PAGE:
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Writings based on Objectivism, the philosophy of Ayn Rand

Ayn Rand's most popular novels are Atlas Shrugged and The Fountainhead, which present her philosophy, Objectivism, in vivid characterizations.

  Metaphysics, epistemology, ethics, esthetics, and  politics are the five main branches of philosophy that she identifies. Utilizing her methodology, one can be rational about all aspects of life. These essays present my understanding of Objectivism.

Older Essays

This is Your Mind

Independence Day Special 2005

Copyright Issues Statement

Independence Day Special 2011:

 Jesus or Ayn Rand?

Don't Blame Wall Street

Governments and Individual Rights

Anarcho-Capitalism rebuttal

Doctors and Individual Rights

Internet Freedom VS On-line Piracy

Laws Must be Specific to Preserve Freedom

To Students of Objectivism

Kant as Founder of Modern Art

Thinking in Terms of Principles

The Purpose of Art

On Objectivity -- The Method of Thought

Applications of Philosophy

Happiness by a Proper Standard

Morality and War

Induction and Anarchism

Immigration and Applied Egoism

Independence Day 2012:

  Losing the Battle

On Civil Society

Batman and Justice

Paul Ryan and Objectivism

Philosophy in the Workplace

Articulating Freedom

The Argument for Freedom

Psycho-epistemology

Black Friday Special, The Morality of Profit

Intellectual Property Rights

How The Internet Works

Carnegie Museum of Art and Natural History

The Morality of Copyrights and Patents

Justice

Freedom of Speech -- a Sacred Right

Objective Value

Teleological Measurements

Induction

Causality

Cognition

Ayn Rand as a Moral Hero

Moral Integrity

On Dualism

Protest NSA Spying

The Objectivist Trilogy

The DIM Hypothesis

Tolerance and DIM

Individual Rights

How We Know

 

 

 

 

 

 

 

 

 

 

 

 

 

 

 

 

 

 

 

 

 

 

 

 

 

 

 

 

 

 

 

 

 

 

Date: Fri, 17 Jul 1998 
Movie Review--Armageddon
Thomas M. Miovas, Jr.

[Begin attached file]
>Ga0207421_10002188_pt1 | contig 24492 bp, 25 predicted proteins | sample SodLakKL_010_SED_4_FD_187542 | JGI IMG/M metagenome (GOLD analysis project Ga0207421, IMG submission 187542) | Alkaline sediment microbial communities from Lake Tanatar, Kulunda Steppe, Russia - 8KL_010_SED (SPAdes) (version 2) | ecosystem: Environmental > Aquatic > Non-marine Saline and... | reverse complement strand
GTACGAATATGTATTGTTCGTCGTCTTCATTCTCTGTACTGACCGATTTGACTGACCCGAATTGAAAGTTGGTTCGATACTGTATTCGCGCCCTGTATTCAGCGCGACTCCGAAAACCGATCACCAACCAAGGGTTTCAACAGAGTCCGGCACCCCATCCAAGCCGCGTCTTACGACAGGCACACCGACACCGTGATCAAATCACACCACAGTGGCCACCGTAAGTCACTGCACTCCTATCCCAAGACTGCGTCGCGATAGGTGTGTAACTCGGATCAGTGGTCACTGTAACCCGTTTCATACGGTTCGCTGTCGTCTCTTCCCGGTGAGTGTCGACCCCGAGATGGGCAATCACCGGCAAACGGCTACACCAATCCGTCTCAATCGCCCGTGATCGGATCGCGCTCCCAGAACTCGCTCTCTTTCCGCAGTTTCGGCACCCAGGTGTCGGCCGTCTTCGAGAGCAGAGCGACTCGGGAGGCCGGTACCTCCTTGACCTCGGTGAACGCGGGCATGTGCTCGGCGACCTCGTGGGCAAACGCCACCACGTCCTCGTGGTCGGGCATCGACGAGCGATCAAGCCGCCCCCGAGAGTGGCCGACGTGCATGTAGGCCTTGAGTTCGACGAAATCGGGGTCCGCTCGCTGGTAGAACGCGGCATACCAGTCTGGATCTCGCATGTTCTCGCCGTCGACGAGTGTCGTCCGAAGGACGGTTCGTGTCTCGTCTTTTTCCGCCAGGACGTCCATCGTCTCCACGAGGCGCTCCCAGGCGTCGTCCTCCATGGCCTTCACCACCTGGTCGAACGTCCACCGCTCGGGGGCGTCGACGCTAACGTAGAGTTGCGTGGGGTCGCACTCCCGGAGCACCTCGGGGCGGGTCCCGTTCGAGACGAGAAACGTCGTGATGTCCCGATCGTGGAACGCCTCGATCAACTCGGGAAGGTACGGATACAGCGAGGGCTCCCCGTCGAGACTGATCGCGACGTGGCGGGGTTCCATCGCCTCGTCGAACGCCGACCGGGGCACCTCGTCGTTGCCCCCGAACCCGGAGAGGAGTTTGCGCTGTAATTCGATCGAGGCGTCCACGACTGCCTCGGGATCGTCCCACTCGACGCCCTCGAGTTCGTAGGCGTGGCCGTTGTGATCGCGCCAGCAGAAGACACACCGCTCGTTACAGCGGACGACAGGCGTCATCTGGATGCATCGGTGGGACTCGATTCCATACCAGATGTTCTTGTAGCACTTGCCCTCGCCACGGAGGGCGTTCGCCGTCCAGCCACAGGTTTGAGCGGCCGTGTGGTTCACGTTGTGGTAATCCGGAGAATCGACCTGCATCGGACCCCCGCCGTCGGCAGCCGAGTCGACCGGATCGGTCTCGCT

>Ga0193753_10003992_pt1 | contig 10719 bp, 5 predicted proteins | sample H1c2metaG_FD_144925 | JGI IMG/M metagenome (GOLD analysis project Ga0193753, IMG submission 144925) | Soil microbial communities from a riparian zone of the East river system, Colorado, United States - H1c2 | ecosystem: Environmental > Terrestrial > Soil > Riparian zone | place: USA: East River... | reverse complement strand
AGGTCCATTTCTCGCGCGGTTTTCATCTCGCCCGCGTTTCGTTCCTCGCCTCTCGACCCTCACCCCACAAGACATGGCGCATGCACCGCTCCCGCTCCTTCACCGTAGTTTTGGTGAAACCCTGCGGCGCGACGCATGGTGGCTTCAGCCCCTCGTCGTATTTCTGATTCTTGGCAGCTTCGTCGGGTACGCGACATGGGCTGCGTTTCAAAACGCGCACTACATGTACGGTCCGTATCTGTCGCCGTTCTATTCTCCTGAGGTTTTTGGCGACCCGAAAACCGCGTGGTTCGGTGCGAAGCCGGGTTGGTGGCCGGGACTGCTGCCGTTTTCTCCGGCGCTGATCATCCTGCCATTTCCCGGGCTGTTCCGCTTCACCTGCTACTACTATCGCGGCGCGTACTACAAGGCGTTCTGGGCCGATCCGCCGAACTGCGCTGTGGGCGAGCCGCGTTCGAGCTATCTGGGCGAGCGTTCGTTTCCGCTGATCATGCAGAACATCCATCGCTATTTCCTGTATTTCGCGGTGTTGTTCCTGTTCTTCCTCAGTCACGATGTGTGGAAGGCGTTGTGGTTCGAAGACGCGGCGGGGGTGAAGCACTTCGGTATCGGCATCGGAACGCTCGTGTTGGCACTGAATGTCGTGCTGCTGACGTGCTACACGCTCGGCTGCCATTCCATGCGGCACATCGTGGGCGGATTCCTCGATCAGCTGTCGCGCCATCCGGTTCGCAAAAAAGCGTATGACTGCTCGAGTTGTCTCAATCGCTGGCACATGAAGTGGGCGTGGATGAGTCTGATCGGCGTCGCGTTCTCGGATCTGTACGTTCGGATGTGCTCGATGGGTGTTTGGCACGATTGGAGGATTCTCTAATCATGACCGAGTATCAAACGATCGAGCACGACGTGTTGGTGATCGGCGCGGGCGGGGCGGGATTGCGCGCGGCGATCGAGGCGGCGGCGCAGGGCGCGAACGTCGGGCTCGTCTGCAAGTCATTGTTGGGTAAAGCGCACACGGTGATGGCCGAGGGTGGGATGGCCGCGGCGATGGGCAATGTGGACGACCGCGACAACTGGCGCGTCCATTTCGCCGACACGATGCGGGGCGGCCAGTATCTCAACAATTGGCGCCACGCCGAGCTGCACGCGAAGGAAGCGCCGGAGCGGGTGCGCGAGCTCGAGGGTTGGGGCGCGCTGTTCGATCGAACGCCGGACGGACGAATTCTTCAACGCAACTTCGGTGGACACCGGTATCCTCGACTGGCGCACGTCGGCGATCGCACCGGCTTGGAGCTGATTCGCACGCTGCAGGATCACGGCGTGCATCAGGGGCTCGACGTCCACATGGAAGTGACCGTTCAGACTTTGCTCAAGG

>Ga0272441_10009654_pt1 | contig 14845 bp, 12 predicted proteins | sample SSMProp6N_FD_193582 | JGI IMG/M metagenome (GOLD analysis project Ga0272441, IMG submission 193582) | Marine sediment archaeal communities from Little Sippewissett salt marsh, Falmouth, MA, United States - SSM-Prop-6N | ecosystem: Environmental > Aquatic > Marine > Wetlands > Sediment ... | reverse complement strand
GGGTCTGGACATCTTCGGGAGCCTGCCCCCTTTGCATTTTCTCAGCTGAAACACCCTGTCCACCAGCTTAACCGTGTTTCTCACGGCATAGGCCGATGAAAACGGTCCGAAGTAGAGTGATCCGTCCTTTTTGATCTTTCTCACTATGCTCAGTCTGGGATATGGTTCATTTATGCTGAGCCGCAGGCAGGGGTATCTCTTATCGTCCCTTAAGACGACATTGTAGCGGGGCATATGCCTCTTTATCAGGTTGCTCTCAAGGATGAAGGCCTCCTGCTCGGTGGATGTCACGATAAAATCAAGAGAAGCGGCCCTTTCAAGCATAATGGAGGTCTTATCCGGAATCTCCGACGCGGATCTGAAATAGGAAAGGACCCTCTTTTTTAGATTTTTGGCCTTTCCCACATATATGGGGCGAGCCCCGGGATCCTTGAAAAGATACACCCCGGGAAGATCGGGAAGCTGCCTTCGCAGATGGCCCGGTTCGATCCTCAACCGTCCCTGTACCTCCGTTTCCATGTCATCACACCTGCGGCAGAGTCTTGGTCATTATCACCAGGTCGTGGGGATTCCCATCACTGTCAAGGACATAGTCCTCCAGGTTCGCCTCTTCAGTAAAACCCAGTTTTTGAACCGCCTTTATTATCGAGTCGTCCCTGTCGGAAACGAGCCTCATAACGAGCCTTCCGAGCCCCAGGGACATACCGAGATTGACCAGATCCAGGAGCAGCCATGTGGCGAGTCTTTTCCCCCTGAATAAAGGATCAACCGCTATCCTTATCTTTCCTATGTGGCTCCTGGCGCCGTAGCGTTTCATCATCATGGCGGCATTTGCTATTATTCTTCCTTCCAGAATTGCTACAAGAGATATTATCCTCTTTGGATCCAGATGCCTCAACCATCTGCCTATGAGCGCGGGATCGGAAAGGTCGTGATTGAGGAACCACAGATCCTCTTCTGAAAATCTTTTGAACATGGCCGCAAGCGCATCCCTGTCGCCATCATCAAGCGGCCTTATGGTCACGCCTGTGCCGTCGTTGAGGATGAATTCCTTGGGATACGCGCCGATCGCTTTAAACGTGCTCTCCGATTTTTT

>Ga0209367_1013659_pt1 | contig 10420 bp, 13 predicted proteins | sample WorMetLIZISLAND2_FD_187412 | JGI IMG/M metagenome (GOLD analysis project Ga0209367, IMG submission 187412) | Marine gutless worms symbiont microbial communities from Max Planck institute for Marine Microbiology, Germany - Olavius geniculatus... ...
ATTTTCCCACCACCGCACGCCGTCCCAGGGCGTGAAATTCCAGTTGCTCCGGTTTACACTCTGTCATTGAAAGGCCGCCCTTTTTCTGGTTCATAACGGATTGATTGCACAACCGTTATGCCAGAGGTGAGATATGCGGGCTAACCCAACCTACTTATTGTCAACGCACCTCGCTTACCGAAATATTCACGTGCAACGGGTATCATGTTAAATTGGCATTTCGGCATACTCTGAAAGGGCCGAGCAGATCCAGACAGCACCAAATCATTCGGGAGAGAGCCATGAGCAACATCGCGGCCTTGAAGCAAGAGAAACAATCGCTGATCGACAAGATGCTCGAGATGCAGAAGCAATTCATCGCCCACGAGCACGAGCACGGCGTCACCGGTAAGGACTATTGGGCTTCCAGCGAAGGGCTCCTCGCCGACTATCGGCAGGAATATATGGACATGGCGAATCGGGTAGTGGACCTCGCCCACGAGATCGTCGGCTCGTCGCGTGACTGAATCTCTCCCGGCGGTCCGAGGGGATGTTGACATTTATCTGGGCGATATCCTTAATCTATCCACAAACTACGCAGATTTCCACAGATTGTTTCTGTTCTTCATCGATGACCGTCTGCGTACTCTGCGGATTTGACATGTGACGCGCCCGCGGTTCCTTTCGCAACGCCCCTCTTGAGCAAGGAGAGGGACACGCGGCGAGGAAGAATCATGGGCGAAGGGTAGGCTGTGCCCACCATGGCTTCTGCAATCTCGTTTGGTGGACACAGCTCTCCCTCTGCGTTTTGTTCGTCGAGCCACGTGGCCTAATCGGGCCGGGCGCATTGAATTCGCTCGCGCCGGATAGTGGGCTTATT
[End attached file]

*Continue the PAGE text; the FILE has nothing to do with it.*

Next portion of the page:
>From Allan Gotthelf:
>
>In a way, the film is worse just because of the element I noted
>which Jason didn't: it suckers in admirers of this-worldly
intellectual
>talent, and then alternately jabs at and blasts the values
behind that
>admiration throughout.

I went to see "Armageddon" because the previews indicated it
would be better than "Deep Impact" regarding the motivations of
the characters and the presentation of the heroes.

I was so deeply impacted by the maggots presented as humans in
the first asteroid blaster movie, that a fellow movie-goer
stared at my expression of disgust in complete bewilderment. It
was supposed to be "a disaster movie with heart" -- and it was
overly emotionalistic. I found myself almost hoping the asteroid
would hit, giving the surviving bacteria the chance to start
evolution all over again, and perhaps evolving into something
better than what the movie presented as man.

"Armageddon" promised to be a display of technical virtuosity on
many levels, but aside from the special effects, it was a
complete let-down. For example, even though the "heroes" had a
mobile drilling rig, they stayed where they landed -- the only
solid iron plate on the entire asteroid -- and ruined the
equipment trying to drill a hole.

If the message of "Deep Impact" was that emotions will save the
day, the message of "Armageddon" was that brute force will save
the day. If this is the best Hollywood can come up with, we
don't need an asteroid to destroy us.

Both movies had one thing in common: The best representatives
of man had to be sacrificed, so their inferiors could go on.



Matt Sissel Fine Art

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Thomas M. Miovas, Jr.

tmiovas@appliedphilosophyonline.com

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Proud to be an Objectivist -- one who follows Ayn Rand's philosophy of Objectivism: I've earned it.